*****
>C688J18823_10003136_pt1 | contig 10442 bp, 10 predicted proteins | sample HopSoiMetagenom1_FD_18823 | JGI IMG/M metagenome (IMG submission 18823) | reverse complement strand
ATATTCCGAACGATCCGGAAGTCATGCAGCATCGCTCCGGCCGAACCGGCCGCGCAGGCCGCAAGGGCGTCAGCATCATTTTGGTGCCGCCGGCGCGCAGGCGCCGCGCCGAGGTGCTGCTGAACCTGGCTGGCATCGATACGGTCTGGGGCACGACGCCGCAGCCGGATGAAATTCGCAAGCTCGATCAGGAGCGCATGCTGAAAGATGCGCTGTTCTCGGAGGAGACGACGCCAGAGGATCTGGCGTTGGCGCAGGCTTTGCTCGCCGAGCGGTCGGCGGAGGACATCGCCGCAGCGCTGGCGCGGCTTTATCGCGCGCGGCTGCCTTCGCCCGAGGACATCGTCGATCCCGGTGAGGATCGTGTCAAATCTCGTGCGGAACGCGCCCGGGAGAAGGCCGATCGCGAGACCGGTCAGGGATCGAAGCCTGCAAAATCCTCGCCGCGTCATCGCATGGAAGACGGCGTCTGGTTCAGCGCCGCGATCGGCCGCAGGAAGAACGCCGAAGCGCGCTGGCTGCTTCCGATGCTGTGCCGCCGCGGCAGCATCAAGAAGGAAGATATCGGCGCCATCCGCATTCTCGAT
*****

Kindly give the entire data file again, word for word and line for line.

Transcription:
>C688J18823_10003136_pt1 | contig 10442 bp, 10 predicted proteins | sample HopSoiMetagenom1_FD_18823 | JGI IMG/M metagenome (IMG submission 18823) | reverse complement strand
ATATTCCGAACGATCCGGAAGTCATGCAGCATCGCTCCGGCCGAACCGGCCGCGCAGGCCGCAAGGGCGTCAGCATCATTTTGGTGCCGCCGGCGCGCAGGCGCCGCGCCGAGGTGCTGCTGAACCTGGCTGGCATCGATACGGTCTGGGGCACGACGCCGCAGCCGGATGAAATTCGCAAGCTCGATCAGGAGCGCATGCTGAAAGATGCGCTGTTCTCGGAGGAGACGACGCCAGAGGATCTGGCGTTGGCGCAGGCTTTGCTCGCCGAGCGGTCGGCGGAGGACATCGCCGCAGCGCTGGCGCGGCTTTATCGCGCGCGGCTGCCTTCGCCCGAGGACATCGTCGATCCCGGTGAGGATCGTGTCAAATCTCGTGCGGAACGCGCCCGGGAGAAGGCCGATCGCGAGACCGGTCAGGGATCGAAGCCTGCAAAATCCTCGCCGCGTCATCGCATGGAAGACGGCGTCTGGTTCAGCGCCGCGATCGGCCGCAGGAAGAACGCCGAAGCGCGCTGGCTGCTTCCGATGCTGTGCCGCCGCGGCAGCATCAAGAAGGAAGATATCGGCGCCATCCGCATTCTCGAT